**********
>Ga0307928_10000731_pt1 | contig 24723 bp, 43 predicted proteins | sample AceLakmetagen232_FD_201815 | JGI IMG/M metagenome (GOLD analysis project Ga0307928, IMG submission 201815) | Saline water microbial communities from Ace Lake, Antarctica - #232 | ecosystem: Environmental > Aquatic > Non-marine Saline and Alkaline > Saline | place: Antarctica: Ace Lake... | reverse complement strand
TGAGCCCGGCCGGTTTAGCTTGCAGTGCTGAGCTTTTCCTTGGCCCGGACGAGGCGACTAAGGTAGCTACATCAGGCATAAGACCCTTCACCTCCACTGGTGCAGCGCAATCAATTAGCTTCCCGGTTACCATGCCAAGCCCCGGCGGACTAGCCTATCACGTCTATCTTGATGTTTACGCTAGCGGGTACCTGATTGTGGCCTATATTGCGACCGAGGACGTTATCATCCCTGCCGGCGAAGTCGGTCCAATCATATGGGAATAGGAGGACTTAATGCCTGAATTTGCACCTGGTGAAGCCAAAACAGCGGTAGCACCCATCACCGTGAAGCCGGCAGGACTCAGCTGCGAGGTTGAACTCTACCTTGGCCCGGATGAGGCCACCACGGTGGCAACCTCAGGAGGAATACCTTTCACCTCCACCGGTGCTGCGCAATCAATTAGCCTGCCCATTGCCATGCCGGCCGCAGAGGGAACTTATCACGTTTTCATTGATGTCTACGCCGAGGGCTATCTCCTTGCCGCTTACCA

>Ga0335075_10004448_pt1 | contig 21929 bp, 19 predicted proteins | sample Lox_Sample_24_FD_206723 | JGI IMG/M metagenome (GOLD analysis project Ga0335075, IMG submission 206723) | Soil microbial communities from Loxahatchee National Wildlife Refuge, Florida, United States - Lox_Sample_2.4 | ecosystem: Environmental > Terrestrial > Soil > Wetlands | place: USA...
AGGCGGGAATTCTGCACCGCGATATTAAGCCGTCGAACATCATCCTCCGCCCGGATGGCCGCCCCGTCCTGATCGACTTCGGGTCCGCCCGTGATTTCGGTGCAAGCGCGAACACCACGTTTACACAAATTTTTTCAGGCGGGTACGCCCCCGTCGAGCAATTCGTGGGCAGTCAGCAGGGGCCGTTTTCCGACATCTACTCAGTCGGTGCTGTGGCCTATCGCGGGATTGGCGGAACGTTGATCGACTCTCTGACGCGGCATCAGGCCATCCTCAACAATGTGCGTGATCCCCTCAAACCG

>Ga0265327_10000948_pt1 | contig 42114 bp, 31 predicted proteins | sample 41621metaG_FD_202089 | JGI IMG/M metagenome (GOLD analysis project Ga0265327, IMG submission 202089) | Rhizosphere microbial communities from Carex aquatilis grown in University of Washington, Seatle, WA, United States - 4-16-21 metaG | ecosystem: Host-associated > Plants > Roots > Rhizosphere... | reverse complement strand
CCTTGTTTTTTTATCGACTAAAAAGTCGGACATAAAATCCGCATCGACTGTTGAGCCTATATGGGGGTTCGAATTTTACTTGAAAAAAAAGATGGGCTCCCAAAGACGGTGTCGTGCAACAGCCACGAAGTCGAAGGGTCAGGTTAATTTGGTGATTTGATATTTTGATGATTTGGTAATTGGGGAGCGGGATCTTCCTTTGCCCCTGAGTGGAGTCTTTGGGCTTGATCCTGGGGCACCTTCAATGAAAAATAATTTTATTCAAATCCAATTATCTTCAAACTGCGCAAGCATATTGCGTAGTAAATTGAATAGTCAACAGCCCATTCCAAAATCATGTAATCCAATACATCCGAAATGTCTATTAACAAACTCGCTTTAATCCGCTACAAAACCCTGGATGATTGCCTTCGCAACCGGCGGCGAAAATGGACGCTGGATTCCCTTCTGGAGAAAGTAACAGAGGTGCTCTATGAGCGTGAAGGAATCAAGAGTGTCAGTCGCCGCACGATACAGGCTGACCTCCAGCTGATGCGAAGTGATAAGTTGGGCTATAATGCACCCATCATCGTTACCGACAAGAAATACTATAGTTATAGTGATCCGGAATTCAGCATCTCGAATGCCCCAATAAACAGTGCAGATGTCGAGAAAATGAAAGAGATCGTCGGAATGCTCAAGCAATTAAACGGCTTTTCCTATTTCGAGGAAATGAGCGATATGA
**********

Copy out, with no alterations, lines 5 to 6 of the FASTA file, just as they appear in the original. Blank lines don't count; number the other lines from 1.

>Ga0265327_10000948_pt1 | contig 42114 bp, 31 predicted proteins | sample 41621metaG_FD_202089 | JGI IMG/M metagenome (GOLD analysis project Ga0265327, IMG submission 202089) | Rhizosphere microbial communities from Carex aquatilis grown in University of Washington, Seatle, WA, United States - 4-16-21 metaG | ecosystem: Host-associated > Plants > Roots > Rhizosphere... | reverse complement strand
CCTTGTTTTTTTATCGACTAAAAAGTCGGACATAAAATCCGCATCGACTGTTGAGCCTATATGGGGGTTCGAATTTTACTTGAAAAAAAAGATGGGCTCCCAAAGACGGTGTCGTGCAACAGCCACGAAGTCGAAGGGTCAGGTTAATTTGGTGATTTGATATTTTGATGATTTGGTAATTGGGGAGCGGGATCTTCCTTTGCCCCTGAGTGGAGTCTTTGGGCTTGATCCTGGGGCACCTTCAATGAAAAATAATTTTATTCAAATCCAATTATCTTCAAACTGCGCAAGCATATTGCGTAGTAAATTGAATAGTCAACAGCCCATTCCAAAATCATGTAATCCAATACATCCGAAATGTCTATTAACAAACTCGCTTTAATCCGCTACAAAACCCTGGATGATTGCCTTCGCAACCGGCGGCGAAAATGGACGCTGGATTCCCTTCTGGAGAAAGTAACAGAGGTGCTCTATGAGCGTGAAGGAATCAAGAGTGTCAGTCGCCGCACGATACAGGCTGACCTCCAGCTGATGCGAAGTGATAAGTTGGGCTATAATGCACCCATCATCGTTACCGACAAGAAATACTATAGTTATAGTGATCCGGAATTCAGCATCTCGAATGCCCCAATAAACAGTGCAGATGTCGAGAAAATGAAAGAGATCGTCGGAATGCTCAAGCAATTAAACGGCTTTTCCTATTTCGAGGAAATGAGCGATATGA